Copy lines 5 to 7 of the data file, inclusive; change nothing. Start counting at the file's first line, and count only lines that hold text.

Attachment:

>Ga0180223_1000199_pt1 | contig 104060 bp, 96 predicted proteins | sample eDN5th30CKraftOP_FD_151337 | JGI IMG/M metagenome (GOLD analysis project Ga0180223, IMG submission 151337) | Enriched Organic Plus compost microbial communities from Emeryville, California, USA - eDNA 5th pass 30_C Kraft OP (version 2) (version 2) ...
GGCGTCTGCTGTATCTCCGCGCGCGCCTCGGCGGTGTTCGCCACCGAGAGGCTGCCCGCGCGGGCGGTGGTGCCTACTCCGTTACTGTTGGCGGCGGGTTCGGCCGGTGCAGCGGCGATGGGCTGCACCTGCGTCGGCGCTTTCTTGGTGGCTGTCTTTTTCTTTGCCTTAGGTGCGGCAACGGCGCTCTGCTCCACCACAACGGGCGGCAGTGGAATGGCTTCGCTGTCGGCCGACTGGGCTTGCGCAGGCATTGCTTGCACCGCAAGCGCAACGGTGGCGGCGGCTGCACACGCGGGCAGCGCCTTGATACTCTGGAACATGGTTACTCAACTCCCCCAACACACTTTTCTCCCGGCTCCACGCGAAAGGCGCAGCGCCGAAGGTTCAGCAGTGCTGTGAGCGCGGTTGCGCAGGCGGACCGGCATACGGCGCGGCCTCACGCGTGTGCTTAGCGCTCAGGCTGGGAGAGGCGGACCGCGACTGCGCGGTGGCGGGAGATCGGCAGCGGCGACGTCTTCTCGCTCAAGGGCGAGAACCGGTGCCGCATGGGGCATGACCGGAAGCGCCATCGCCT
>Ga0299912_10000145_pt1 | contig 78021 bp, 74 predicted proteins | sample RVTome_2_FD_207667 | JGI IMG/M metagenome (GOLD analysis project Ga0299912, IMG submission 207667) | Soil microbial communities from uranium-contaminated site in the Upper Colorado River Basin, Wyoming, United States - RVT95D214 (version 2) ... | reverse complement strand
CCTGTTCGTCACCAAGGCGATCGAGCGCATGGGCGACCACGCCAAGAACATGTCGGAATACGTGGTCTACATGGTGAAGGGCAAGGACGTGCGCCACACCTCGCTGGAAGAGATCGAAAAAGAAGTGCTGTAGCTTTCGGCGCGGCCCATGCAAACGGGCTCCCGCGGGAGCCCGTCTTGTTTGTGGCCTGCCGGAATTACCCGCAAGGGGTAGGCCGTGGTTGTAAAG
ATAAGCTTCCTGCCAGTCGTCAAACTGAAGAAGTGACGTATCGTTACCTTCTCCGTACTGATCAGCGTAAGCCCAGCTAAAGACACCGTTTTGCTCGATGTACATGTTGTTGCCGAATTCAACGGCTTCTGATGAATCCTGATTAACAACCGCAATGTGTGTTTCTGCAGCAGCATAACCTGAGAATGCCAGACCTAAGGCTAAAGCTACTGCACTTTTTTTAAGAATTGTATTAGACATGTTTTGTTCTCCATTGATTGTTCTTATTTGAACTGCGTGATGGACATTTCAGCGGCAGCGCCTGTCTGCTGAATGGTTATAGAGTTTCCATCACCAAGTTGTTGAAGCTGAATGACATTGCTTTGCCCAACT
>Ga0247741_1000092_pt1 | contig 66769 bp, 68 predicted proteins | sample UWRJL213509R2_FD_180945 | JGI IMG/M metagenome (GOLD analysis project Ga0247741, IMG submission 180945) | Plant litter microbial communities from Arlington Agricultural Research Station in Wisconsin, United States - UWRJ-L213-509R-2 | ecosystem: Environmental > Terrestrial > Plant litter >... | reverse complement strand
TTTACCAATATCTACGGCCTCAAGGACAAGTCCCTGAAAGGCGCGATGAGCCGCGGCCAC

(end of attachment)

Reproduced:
ATAAGCTTCCTGCCAGTCGTCAAACTGAAGAAGTGACGTATCGTTACCTTCTCCGTACTGATCAGCGTAAGCCCAGCTAAAGACACCGTTTTGCTCGATGTACATGTTGTTGCCGAATTCAACGGCTTCTGATGAATCCTGATTAACAACCGCAATGTGTGTTTCTGCAGCAGCATAACCTGAGAATGCCAGACCTAAGGCTAAAGCTACTGCACTTTTTTTAAGAATTGTATTAGACATGTTTTGTTCTCCATTGATTGTTCTTATTTGAACTGCGTGATGGACATTTCAGCGGCAGCGCCTGTCTGCTGAATGGTTATAGAGTTTCCATCACCAAGTTGTTGAAGCTGAATGACATTGCTTTGCCCAACT
>Ga0247741_1000092_pt1 | contig 66769 bp, 68 predicted proteins | sample UWRJL213509R2_FD_180945 | JGI IMG/M metagenome (GOLD analysis project Ga0247741, IMG submission 180945) | Plant litter microbial communities from Arlington Agricultural Research Station in Wisconsin, United States - UWRJ-L213-509R-2 | ecosystem: Environmental > Terrestrial > Plant litter >... | reverse complement strand
TTTACCAATATCTACGGCCTCAAGGACAAGTCCCTGAAAGGCGCGATGAGCCGCGGCCAC